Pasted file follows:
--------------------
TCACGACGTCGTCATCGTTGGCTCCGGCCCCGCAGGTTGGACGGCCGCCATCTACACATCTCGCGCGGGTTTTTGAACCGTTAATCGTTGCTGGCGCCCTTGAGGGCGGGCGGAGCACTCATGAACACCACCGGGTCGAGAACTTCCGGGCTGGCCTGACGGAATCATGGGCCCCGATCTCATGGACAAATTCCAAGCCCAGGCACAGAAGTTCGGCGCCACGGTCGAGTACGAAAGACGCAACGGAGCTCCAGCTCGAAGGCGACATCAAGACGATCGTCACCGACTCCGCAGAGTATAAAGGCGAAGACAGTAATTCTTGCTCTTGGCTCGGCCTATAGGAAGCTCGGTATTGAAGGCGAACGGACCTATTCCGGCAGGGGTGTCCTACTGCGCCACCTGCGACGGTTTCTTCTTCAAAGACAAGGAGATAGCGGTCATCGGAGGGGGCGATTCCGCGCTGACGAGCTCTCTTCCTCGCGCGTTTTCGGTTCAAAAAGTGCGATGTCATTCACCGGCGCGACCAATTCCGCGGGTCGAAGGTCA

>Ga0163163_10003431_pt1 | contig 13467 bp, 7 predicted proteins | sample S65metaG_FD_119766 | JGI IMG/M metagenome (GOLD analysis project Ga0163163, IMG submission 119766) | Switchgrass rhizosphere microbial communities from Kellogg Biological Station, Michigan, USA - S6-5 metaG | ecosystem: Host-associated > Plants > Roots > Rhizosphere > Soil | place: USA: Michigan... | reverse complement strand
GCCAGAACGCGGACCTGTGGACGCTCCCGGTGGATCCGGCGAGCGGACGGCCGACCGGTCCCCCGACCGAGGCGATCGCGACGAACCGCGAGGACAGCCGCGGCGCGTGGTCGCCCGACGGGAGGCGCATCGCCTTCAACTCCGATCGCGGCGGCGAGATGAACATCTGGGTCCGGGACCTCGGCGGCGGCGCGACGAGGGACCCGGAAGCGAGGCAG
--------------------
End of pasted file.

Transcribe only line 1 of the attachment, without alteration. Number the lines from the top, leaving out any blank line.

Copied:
TCACGACGTCGTCATCGTTGGCTCCGGCCCCGCAGGTTGGACGGCCGCCATCTACACATCTCGCGCGGGTTTTTGAACCGTTAATCGTTGCTGGCGCCCTTGAGGGCGGGCGGAGCACTCATGAACACCACCGGGTCGAGAACTTCCGGGCTGGCCTGACGGAATCATGGGCCCCGATCTCATGGACAAATTCCAAGCCCAGGCACAGAAGTTCGGCGCCACGGTCGAGTACGAAAGACGCAACGGAGCTCCAGCTCGAAGGCGACATCAAGACGATCGTCACCGACTCCGCAGAGTATAAAGGCGAAGACAGTAATTCTTGCTCTTGGCTCGGCCTATAGGAAGCTCGGTATTGAAGGCGAACGGACCTATTCCGGCAGGGGTGTCCTACTGCGCCACCTGCGACGGTTTCTTCTTCAAAGACAAGGAGATAGCGGTCATCGGAGGGGGCGATTCCGCGCTGACGAGCTCTCTTCCTCGCGCGTTTTCGGTTCAAAAAGTGCGATGTCATTCACCGGCGCGACCAATTCCGCGGGTCGAAGGTCA